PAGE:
So–before we get started–what do you think about skydiving?
It’s helpful, here, to dig for your preconceptions and lay them all out on the table. Don’t be shy: After all, if you’re planning on doing a skydive, it’s in part because of those preconceptions. (If they were all bad, you wouldn’t bother, right?) Since “the unexamined life is not worth living,” as Socrates* would advise you, let’s peel up the corners of your assumptions and see what’s hiding behind them.
…Only to the uninitiated. To be fair, it’s not the general public’s fault that skydiving has this reputation. It started off as a sport designed by and for people who pushed the envelope; now, it’s a sport for people who ache to push their own envelopes. The sport has a tendency to get a bad rap because you generally only get to hear the negative news on the news–you seldom hear the amazing stories of accomplishment and empowerment. The news media loves sensationalism. With that kind of messaging comes a negative mindset to skydiving.
Heck–we don’t mind too much. That pays their bills. Positivity is what pays ours, and we have massive stockpiles of smiles to share.
Drawn to skydiving because of its wild-west reputation? Come for the cuh-RAY-zee, stay for the crazy-good vibes.
Ah, the ‘Plummet Factor.’ Though you may be plummeting earthbound through the sky at 120mph, you may be surprised to hear that you won’t feel out of control–or like you’re, y’know, plummeting earthbound through the sky at 120mph. You’ll feel many of the same dynamics on your body that you feel when you’re swimming through water (which isn’t surprising, since hydrodynamics and aerodynamics are subdisciplines of the same umbrella field of ‘fluid dynamics.’) It’s smooth, it’s sweet, and it’s really, really hard to explain, because it can’t be compared, apples-to-apples, with anything else.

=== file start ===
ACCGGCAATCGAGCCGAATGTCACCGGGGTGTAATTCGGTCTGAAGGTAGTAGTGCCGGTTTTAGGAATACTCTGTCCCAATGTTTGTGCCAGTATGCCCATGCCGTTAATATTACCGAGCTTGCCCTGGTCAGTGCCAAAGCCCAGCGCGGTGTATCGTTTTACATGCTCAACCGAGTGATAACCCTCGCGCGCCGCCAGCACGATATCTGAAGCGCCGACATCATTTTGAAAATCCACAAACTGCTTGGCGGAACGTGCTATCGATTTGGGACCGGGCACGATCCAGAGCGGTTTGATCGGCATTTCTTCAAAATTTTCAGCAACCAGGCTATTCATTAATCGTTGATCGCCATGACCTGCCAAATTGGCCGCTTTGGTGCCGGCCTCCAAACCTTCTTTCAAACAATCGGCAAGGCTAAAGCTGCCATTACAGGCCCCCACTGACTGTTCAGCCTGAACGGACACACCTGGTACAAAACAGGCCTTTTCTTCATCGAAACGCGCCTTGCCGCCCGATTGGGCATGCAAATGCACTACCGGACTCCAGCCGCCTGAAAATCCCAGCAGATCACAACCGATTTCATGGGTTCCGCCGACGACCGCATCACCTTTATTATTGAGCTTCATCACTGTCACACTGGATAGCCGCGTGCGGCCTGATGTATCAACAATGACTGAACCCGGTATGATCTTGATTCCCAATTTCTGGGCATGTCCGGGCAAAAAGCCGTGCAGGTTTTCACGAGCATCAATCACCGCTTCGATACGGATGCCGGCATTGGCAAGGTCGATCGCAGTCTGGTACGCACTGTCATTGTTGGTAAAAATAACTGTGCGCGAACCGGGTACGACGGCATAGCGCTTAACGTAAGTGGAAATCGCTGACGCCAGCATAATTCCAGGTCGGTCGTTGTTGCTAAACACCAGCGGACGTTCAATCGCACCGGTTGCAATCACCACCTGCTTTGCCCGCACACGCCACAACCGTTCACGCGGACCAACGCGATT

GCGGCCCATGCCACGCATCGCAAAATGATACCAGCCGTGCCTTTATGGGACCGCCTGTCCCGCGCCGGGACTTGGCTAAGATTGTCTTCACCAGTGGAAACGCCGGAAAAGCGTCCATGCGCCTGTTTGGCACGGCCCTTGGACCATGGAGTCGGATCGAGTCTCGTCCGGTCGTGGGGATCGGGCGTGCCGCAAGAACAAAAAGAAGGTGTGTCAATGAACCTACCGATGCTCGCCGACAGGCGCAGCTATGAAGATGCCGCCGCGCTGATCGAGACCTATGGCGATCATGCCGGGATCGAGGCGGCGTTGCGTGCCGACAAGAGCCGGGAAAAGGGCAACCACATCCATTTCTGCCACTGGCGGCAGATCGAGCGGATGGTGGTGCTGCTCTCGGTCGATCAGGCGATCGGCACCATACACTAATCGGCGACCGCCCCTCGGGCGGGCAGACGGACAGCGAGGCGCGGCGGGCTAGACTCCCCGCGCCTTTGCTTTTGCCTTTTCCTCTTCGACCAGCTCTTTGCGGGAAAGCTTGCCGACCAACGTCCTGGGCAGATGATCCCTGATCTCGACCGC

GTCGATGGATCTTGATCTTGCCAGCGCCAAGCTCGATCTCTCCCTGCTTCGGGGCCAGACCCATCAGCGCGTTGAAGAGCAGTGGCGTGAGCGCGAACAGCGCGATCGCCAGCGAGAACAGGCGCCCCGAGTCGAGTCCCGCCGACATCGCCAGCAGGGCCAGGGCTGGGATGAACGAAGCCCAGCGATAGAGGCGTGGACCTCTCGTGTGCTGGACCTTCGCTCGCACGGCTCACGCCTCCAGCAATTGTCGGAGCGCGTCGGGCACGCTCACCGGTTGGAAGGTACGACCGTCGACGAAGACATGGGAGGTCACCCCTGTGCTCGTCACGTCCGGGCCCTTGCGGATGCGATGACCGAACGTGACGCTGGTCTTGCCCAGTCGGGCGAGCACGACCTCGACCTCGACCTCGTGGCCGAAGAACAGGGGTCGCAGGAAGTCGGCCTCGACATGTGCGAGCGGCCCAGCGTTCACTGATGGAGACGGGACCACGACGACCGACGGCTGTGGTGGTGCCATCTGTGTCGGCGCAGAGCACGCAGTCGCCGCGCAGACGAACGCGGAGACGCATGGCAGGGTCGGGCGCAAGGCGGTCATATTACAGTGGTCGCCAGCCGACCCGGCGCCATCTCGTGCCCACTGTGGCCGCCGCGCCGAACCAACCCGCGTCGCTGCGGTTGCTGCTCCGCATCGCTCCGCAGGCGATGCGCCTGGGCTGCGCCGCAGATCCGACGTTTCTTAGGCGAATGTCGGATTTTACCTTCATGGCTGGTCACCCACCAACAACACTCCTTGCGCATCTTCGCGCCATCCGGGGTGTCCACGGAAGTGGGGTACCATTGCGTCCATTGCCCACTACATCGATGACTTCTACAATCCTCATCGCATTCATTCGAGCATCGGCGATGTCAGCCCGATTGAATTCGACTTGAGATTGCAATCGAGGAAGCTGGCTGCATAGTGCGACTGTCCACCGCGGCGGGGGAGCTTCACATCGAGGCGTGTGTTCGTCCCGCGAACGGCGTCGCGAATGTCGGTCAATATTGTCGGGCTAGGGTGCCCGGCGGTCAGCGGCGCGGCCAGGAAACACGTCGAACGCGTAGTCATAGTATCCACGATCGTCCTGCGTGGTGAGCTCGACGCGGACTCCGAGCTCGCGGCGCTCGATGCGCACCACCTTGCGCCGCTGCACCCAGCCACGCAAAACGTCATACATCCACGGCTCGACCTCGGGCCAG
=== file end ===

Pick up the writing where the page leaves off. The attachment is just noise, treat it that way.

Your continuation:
Drawn to skydiving because you like roller coasters? Come for the whee, stay for the whoa.
Fear, too, is a biggie. You’ll feel fear. Of course you will. …But not where you think. You can expect that all those fractious nerves will run their course within the safe confines of the plane. It’s only when you step out the door does that tsunami buildup of tension release and you can enjoy–perhaps for the first time in your life–complete freedom. There’s nothing more satisfying, nor more tailor-made to inspire you to do great things in your life.
Drawn to skydiving like you’re drawn to scary movies? Come for the “jump scare,” stay for the starring role in your very own quest flick.
Well: Nope. Nope, nopey, nope. You’ll need at least two hundred skydives to so much as put on a wingsuit and start learning how to fly it in the wide-open sky, and at least five hundred skydives (or quite a few more, depending on which guru you ask) to even make your first tentative parachuted waddle off the side of a bridge. If it’s WBASE you have in your sights, you have a long and extraordinarily challenging road ahead of you…but there’s only one way to start that journey, isn’t there?
Drawn to skydiving because you’ve seen some pretty cool-looking stuff shared around on Facebook? Come for the plug-’n’-play glory, stay for the lifelong challenge that is skill-building in the sky.
We have a fifth one for you, but it’s a dark horse, so we won’t tie it to your preconceptions. It probably, y’know, isn’t one. It’s simply this: Intense happiness. You’ll be in for a surprise if you think this is like any other adventure you’ve been on. Even if you’ve climbed Everest, this will stand as one of the biggest things you’ll do in your life. You’re taking a risk, exiting an airplane, and that risk will be rewarded with an endorphin explosion the likes of which you’ve never known.
What are you waiting for? Blow those assumptions out of the water and come make a skydive with us today!
*We are so sure Socrates would be a skydiver if he were around today. Corner us at a boogie bonfire and we’ll explain the whole thing for the low, low cost of two beers.